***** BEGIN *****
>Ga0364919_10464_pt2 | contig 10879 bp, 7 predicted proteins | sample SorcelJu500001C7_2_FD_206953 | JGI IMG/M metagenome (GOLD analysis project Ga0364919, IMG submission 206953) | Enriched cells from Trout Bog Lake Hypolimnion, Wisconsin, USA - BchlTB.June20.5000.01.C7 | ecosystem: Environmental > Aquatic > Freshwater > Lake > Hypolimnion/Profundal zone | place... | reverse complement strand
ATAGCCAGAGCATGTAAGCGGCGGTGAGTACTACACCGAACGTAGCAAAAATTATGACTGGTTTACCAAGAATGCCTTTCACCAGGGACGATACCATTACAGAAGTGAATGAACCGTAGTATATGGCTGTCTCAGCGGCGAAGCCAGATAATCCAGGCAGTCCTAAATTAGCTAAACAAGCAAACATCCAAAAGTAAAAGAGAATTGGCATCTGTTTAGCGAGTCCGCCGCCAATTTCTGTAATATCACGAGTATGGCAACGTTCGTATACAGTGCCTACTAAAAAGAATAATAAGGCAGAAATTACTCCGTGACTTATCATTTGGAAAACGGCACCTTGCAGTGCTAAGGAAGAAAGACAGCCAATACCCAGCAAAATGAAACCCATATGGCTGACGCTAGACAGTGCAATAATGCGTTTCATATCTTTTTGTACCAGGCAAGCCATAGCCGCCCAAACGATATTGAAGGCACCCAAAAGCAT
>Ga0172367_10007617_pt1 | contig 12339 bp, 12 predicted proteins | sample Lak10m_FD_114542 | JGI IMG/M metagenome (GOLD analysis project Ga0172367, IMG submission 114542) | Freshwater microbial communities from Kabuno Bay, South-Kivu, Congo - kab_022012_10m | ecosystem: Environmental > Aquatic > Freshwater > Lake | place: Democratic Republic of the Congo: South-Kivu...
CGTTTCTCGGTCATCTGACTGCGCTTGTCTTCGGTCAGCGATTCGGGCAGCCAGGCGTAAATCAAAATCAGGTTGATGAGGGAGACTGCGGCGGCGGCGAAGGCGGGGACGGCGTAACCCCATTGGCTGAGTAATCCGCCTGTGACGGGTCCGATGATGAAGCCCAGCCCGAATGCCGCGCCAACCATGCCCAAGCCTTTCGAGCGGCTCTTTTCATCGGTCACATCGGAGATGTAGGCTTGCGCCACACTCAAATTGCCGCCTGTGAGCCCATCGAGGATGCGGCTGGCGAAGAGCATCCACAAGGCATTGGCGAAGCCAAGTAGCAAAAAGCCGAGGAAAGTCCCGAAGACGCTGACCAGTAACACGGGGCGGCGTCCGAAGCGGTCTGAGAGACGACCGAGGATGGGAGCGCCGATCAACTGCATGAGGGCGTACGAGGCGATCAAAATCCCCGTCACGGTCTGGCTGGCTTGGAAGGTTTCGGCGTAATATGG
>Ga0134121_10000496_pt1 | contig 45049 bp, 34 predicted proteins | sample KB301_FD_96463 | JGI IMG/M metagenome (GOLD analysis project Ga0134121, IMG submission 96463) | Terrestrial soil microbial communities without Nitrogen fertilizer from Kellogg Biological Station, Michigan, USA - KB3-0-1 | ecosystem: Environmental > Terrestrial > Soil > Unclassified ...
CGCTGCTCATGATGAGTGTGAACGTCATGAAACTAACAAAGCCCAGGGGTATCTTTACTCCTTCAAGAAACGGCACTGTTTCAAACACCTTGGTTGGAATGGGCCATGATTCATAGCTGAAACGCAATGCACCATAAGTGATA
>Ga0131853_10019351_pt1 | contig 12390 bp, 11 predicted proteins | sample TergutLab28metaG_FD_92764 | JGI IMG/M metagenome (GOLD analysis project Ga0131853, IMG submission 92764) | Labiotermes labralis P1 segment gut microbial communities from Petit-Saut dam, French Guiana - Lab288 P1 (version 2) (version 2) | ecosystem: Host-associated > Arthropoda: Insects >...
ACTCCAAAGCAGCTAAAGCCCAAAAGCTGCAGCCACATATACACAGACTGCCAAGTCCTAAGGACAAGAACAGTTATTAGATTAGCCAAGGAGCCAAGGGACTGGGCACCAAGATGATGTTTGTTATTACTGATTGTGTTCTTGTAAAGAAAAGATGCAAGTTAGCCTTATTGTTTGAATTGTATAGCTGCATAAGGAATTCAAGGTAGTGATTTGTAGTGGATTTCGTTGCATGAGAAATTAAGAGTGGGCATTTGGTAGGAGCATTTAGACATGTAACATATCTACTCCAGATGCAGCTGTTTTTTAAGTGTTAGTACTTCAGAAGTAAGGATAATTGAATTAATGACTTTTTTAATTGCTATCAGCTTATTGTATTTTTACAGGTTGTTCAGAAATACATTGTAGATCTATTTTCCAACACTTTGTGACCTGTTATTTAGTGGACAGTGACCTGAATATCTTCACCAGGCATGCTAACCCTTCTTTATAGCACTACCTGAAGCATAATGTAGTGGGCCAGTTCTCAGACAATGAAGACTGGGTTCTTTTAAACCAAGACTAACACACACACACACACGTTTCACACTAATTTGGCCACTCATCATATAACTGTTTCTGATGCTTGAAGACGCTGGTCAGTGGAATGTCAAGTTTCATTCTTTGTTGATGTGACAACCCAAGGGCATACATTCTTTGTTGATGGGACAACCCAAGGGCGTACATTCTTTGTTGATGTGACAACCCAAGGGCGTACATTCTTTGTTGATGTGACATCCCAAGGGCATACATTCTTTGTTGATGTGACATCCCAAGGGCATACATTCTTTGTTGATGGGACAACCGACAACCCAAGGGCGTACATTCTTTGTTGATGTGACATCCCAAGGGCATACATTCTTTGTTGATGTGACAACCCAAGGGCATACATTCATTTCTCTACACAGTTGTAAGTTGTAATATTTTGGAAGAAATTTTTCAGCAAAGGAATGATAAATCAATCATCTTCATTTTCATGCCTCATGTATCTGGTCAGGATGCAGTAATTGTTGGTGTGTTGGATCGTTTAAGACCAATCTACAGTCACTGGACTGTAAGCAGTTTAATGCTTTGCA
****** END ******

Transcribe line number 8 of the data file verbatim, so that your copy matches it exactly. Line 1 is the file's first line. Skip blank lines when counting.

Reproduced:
ACTCCAAAGCAGCTAAAGCCCAAAAGCTGCAGCCACATATACACAGACTGCCAAGTCCTAAGGACAAGAACAGTTATTAGATTAGCCAAGGAGCCAAGGGACTGGGCACCAAGATGATGTTTGTTATTACTGATTGTGTTCTTGTAAAGAAAAGATGCAAGTTAGCCTTATTGTTTGAATTGTATAGCTGCATAAGGAATTCAAGGTAGTGATTTGTAGTGGATTTCGTTGCATGAGAAATTAAGAGTGGGCATTTGGTAGGAGCATTTAGACATGTAACATATCTACTCCAGATGCAGCTGTTTTTTAAGTGTTAGTACTTCAGAAGTAAGGATAATTGAATTAATGACTTTTTTAATTGCTATCAGCTTATTGTATTTTTACAGGTTGTTCAGAAATACATTGTAGATCTATTTTCCAACACTTTGTGACCTGTTATTTAGTGGACAGTGACCTGAATATCTTCACCAGGCATGCTAACCCTTCTTTATAGCACTACCTGAAGCATAATGTAGTGGGCCAGTTCTCAGACAATGAAGACTGGGTTCTTTTAAACCAAGACTAACACACACACACACACGTTTCACACTAATTTGGCCACTCATCATATAACTGTTTCTGATGCTTGAAGACGCTGGTCAGTGGAATGTCAAGTTTCATTCTTTGTTGATGTGACAACCCAAGGGCATACATTCTTTGTTGATGGGACAACCCAAGGGCGTACATTCTTTGTTGATGTGACAACCCAAGGGCGTACATTCTTTGTTGATGTGACATCCCAAGGGCATACATTCTTTGTTGATGTGACATCCCAAGGGCATACATTCTTTGTTGATGGGACAACCGACAACCCAAGGGCGTACATTCTTTGTTGATGTGACATCCCAAGGGCATACATTCTTTGTTGATGTGACAACCCAAGGGCATACATTCATTTCTCTACACAGTTGTAAGTTGTAATATTTTGGAAGAAATTTTTCAGCAAAGGAATGATAAATCAATCATCTTCATTTTCATGCCTCATGTATCTGGTCAGGATGCAGTAATTGTTGGTGTGTTGGATCGTTTAAGACCAATCTACAGTCACTGGACTGTAAGCAGTTTAATGCTTTGCA